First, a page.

The Smolov Squat Program – By Coach Matt

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The Smolov Squat Program

This blog post will be an insight into my 13-week Smolov experience, and will tie in well with coach Andy’s blog from 2 weeks ago. If you want a quick refresher, read ‘So you want to do a squat cycle’ in Andy’s blog.

My Journey

13 weeks ago, I began the microcycle of the Smolov squat program that included 3 days in a row of squatting, each finishing with a heavy single, followed by 3 days of stretching and recovery work. I started this program with 3 of the lads from City Centre, all of whom had the same goal as me, upping the squat 1-RM. After the microcycle, we began the base mesocycle that had us squatting 4 days a week, with days including 4×9, 5×7, 7×5 & 10×3 (sets x reps), with the weights increasing each week.

Here is my first teaching point. If you’re interested in doing Smolov (or a program like it), you need to set the time aside to do it. We all have a million reasons to not do something and days where we just don’t feel like it. That’s life; however, being a CFD member, you already know that and whether it’s wanting to get stronger, lose weight, or feel healthier, you need to focus on that for the days that have you feeling off.

Before starting every lift, I would walk myself through the same progression in my head. Get my shoulders back. Keep my chest up. Get the bar in a comfortable spot. Send my hips back. Drive my knees out. Squat down. Hit depth. Look up. Push my knees out. Drive through my heels. After 6 weeks of the 4×9, 5×7, 7×5 & 10×3 cycles, I was ready to test my new 1-RM. During the final 2 weeks, I was squatting 3 reps at 10 pounds (~5 kg) lighter than my previous 1-RM of 270 pounds (123 kg), which was a great feeling heading towards the 1-RM test. On a Saturday, myself and one of the lads decided to take on our new 1-RM. Before doing so, coach Andy drew up a wave/cycle to prep us going into our 1-RM attempt.

Here is teaching point 2. Whether you’ve been doing Crossfit for 3 days, or 3 years, we all want to get stronger. I can’t stress enough the importance of properly warming yourself up/getting yourself ready, and ensuring you have proper mechanics before not only tackling a 1-RM attempt, but in every movement you execute.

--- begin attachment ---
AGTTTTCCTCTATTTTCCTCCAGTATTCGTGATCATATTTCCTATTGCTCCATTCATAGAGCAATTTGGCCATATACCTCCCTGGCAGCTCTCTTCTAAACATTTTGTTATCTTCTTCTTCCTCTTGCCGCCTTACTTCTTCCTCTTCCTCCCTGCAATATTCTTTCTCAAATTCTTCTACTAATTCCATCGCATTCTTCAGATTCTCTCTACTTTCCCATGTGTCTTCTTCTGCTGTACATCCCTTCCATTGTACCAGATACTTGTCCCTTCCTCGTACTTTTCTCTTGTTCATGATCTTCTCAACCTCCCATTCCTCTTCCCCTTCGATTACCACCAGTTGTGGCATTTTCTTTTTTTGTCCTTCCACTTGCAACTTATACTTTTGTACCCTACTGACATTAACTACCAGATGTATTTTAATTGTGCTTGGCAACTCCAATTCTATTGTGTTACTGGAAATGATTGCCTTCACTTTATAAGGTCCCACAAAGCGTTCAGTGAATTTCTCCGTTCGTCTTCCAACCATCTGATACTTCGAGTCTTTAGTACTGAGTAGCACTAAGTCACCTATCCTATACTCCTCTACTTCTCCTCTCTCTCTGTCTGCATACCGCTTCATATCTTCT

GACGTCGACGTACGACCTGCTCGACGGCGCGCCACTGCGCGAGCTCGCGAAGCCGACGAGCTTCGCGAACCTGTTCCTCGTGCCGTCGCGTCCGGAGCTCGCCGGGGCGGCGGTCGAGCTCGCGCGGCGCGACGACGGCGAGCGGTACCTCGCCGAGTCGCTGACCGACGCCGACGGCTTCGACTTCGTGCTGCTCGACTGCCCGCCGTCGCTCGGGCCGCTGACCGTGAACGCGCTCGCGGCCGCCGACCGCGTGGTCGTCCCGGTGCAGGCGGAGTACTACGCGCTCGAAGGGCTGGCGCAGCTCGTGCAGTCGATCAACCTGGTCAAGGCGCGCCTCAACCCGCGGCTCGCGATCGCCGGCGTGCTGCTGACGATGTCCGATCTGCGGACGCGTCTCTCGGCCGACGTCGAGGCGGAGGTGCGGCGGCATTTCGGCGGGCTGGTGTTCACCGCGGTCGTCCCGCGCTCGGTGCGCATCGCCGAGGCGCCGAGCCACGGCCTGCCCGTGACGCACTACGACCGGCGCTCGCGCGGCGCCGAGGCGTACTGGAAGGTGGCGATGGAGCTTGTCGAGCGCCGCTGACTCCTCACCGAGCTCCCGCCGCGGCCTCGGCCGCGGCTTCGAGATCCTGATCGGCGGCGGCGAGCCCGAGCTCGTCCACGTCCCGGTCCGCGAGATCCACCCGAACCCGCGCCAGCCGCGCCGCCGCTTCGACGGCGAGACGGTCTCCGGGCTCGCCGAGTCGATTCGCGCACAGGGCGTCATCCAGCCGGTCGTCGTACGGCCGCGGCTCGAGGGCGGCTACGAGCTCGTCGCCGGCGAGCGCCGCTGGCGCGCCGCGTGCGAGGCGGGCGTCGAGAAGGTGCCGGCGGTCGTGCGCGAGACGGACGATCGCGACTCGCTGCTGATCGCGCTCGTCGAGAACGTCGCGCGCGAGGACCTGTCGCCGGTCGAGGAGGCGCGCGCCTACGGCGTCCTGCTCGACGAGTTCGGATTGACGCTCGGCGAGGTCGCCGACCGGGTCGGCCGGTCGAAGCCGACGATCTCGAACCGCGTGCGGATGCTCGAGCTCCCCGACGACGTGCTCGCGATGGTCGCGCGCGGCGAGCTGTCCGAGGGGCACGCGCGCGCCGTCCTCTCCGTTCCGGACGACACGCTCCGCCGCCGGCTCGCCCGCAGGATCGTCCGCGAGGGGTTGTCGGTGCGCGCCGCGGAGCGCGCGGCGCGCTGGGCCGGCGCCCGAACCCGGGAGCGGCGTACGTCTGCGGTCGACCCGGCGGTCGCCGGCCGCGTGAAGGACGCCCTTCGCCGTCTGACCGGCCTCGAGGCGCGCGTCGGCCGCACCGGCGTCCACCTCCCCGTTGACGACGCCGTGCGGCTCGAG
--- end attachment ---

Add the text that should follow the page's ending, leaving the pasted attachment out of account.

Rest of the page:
After completing the wave, I was ready to attempt 300 pounds (136.4 kg). I hit it, with full depth, and felt good about it. After a few minutes of pumping myself up again, I was ready for 305 (138.6), and hit it. I had finally hit a 300 pound squat!

The next 7 weeks

After starting the original cycle with 3 others, it was down to myself and one other. Of the others we began with, 1 was happy with the 6-week cycle, and one suffered an injury (flare up of an existing injury). It wasn’t long into the intense microcyle of Smolov, that I was alone in completing the program. This meant 4 weeks of intense squatting…on my own. This was probably the most difficult part of the program. Don’t get me wrong, the weights were heavy, and tough, but it was the days that I knew I was facing the bar alone that was most difficult.

This brings be to teaching point 3. Don’t be afraid to tell people you need support. I could feel a difference on days that I would lift when someone was there encouraging/yelling at me. There’s a real feeling of motivation and reassurance having someone there (which is why I yell/encourage all of you when you’re in a class that I’m coaching).

After 12 weeks, it finally came to the final day of the cycle. Here I was, aiming for 330 pounds (150 kg), twice my body weight. Again, I used the same wave/cycle of squats that coach Andy had recommended prior to my previous 1-RM. After loading the weight, I walked myself through the same progression. Get my shoulders back. Keep my chest up. Get the bar in a comfortable spot. Send my hips back. Drive my knees out. Squat down. Hit depth. Look up. Push my knees out. Drive through my heels. It was a struggle, but 330 got up. I had hit 2x my body weight. I felt I had more in the tank. I then loaded 335 (152.3). Same progression. I hit depth, and as I started to come up, I hit a stick point and I couldn’t get past it. I dropped the bar off my back and stepped forward.

This is teaching point 4. Don’t sacrifice technique for load. This is one of CFD’s mantras that can’t be overstated. I probably could have made that lift if I had let my chest come down and I finished the rest of the lift with a combination of my back and legs. Don’t be afraid to fail a lift, but do it properly.

I got the weight back on the rack, gave myself a few minutes, and decided to go at it again. Get my shoulders back. Keep my chest up. Get the bar in a comfortable spot. Send my hips back. Drive my knees our and squat down. Hit depth. Look up. Push my knees out. Drive through my heels. Drive through my heels. Drive through my heels…and 335 was up. If you’ve made it this far, thank you for reading my Smolov journey, and here are my takeaway points.

  1. If you’re interested in a strength program, you need to set the time aside to do it
  2. Properly warm yourself up/get yourself ready, and ensure you have proper mechanics
  3. Don’t be afraid to tell people you need support
  4. Don’t sacrifice technique for load

Happy lifting!

Matt

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